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Temperature climatology for Schiphol (the Netherlands), for present-day and climate scenarios in 2050

D Wolters, JJ Beersma

Temperature is an important climatological variable at Schiphol Airport (Amsterdam, the Netherlands), for many aspects of daily operations as well as for longer-term planning. Mostly due to anthropogenic global warming, temperature at Schiphol Airport has been rising over the past decades and is projected to continue to rise over the 21st century. In this report, a climatology of daily, monthly and annual minimum and maximum temperature is derived from observations at Schiphol Airport in the period 1981-2010. This was done for the present-day climate as well as projected into the future, according to the KNMI’06 Climate Scenarios for the Netherlands. These scenarios incorporate different estimates of the increase of the mean temperature and the change of its variance, into the 21st century.

For the present-day climate we have considered the average daily minimum and maximum temperature for different parts of the year (months and decades of days). We have also looked at the average number of days per month and per year on which certain thresholds for minimum and maximum temperature are exceeded.

Furthermore, for the present-day climate we have carried out an analysis of the occurrence of extreme monthly and annual minimum and maximum temperatures. In this analysis GEV statistical distributions were fitted on observed extremes. In the derivation of the GEV shape parameter, we have pooled together observations from different months in the year. It was derived that for monthly minimum temperatures one negative value of the GEV shape parameter could be used for April through November, and value 0 (resulting in Gumbel distributions) for December through March. For monthly maximum temperatures one value of the GEV shape parameter could be applied for all calender months. From the fitted distributions, return values of monthly and annual minimum and maximum temperatures were derived for return periods of up to 50 years.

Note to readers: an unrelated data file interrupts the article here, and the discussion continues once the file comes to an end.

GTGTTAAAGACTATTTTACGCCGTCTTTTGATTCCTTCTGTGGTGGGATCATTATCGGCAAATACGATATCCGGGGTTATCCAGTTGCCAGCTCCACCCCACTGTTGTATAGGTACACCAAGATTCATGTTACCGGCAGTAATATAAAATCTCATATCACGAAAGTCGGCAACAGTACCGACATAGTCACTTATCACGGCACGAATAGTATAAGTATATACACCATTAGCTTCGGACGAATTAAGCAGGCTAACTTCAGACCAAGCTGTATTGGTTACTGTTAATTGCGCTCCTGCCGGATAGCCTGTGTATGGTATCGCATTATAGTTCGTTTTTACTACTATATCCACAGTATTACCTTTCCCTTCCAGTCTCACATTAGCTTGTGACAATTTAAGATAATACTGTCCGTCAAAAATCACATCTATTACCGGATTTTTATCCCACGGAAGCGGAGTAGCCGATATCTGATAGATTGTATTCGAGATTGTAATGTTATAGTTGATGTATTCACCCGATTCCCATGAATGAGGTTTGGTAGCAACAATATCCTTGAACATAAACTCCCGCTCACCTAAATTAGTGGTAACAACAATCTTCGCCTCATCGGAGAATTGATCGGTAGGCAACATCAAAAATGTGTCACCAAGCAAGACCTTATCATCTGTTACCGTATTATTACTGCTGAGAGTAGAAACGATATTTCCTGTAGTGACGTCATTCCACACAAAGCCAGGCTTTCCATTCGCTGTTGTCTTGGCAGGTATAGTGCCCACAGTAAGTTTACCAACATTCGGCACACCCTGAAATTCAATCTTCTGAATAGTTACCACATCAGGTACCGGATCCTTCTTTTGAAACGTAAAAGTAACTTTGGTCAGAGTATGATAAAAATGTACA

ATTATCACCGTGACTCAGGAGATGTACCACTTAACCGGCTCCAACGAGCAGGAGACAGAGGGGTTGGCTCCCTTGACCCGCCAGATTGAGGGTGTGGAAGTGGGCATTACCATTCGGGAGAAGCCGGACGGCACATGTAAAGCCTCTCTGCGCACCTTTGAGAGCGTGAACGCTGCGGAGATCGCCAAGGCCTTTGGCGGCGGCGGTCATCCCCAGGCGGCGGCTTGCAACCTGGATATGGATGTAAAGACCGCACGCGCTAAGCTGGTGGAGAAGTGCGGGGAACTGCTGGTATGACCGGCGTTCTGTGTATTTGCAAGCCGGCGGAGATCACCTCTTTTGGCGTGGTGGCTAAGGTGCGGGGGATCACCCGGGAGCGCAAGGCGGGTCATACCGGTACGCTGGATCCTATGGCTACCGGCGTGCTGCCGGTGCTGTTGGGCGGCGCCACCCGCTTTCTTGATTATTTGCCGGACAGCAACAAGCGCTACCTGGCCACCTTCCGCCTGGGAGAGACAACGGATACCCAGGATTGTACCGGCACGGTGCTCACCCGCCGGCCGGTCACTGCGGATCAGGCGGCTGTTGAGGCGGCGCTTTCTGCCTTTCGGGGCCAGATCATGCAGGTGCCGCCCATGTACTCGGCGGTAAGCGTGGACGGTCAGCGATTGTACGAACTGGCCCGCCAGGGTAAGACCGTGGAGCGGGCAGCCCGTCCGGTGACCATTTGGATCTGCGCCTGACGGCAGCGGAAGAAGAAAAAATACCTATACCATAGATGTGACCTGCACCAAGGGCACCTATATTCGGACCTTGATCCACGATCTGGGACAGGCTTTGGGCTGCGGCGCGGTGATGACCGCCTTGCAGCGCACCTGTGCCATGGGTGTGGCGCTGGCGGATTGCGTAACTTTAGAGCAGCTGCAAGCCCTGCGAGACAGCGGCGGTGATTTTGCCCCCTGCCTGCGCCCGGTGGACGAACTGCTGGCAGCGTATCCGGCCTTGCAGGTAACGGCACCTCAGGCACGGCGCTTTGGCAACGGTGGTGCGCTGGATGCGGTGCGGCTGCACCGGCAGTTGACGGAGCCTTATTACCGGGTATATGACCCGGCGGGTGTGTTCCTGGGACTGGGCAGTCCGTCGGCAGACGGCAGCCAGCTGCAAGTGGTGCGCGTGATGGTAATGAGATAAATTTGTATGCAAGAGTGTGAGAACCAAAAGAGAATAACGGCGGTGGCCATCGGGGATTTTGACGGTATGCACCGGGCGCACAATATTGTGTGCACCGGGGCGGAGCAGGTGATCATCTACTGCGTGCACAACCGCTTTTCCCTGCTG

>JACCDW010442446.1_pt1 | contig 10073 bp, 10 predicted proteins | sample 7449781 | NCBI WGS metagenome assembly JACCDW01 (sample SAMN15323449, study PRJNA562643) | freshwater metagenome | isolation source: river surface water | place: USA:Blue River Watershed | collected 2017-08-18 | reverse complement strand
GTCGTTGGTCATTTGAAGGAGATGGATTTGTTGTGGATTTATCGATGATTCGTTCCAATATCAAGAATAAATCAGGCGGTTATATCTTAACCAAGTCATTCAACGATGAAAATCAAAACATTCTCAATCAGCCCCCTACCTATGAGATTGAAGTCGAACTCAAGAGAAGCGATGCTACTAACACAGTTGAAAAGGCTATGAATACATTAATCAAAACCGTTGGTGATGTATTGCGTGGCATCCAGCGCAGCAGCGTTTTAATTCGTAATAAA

The observed time series of daily minimum and
maximum were then transformed, applying changes to their statistical distribution according to four climate scenarios, for time horizons 2010 and 2050. All above-described analyses were repeated for these transformed time series, obtaining projected future climatologies of minimum and maximum temperature. The statistics for the time horizon of 2010 can be used to estimate how much, according to the scenarios, the climate may have already changed since the 1981-2010 normal period, which may be most representative for its central year 1995.

Bibliografische gegevens

D Wolters, JJ Beersma. Temperature climatology for Schiphol (the Netherlands), for present-day and climate scenarios in 2050
16--2012, pp29

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